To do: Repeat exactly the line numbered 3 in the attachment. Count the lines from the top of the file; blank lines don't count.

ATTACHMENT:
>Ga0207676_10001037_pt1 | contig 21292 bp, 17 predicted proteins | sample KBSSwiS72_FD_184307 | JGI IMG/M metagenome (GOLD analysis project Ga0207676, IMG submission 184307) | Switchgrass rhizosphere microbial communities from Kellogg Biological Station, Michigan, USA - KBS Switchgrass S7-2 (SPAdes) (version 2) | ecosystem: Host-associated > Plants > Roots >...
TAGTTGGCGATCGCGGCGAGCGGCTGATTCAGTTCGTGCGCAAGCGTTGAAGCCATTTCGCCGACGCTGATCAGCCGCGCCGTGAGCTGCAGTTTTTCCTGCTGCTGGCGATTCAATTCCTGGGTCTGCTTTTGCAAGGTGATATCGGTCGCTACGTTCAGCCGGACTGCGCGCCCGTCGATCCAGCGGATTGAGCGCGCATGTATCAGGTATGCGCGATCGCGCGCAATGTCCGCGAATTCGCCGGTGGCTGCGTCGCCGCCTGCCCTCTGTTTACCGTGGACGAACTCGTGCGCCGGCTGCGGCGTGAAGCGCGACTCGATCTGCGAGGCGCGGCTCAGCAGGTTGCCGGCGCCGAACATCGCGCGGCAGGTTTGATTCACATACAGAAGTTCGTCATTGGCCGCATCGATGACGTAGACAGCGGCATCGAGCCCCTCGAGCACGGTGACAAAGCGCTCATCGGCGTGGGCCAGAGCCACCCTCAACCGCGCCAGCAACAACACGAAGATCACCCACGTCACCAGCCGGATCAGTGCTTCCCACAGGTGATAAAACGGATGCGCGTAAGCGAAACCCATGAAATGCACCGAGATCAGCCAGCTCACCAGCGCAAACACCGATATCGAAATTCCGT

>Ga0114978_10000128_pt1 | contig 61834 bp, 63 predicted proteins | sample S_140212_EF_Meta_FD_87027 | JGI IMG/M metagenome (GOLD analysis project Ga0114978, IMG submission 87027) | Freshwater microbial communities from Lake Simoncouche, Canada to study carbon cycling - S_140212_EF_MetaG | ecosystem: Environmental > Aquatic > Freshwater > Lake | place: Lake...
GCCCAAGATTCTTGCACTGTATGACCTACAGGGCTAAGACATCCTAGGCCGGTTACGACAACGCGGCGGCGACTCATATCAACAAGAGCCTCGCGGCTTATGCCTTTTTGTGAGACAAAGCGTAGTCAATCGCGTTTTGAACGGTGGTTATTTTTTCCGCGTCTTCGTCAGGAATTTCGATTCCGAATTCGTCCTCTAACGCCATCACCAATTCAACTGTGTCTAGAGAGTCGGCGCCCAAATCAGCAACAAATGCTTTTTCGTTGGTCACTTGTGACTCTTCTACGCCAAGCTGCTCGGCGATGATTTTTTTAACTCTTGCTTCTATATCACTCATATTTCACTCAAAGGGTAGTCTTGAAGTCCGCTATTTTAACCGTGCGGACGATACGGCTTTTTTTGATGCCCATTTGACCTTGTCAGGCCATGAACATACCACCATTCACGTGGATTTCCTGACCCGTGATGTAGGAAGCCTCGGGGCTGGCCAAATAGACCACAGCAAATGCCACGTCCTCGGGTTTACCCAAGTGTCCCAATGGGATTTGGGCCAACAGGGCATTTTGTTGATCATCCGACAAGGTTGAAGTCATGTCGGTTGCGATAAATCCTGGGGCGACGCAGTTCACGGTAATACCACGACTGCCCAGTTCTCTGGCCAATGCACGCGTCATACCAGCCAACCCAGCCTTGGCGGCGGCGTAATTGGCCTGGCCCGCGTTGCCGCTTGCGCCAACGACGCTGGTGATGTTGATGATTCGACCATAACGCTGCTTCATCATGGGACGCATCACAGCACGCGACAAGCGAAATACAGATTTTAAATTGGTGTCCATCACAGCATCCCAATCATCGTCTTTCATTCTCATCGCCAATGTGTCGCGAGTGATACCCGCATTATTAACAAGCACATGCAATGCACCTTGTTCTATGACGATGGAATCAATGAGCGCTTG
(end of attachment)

>Ga0114978_10000128_pt1 | contig 61834 bp, 63 predicted proteins | sample S_140212_EF_Meta_FD_87027 | JGI IMG/M metagenome (GOLD analysis project Ga0114978, IMG submission 87027) | Freshwater microbial communities from Lake Simoncouche, Canada to study carbon cycling - S_140212_EF_MetaG | ecosystem: Environmental > Aquatic > Freshwater > Lake | place: Lake...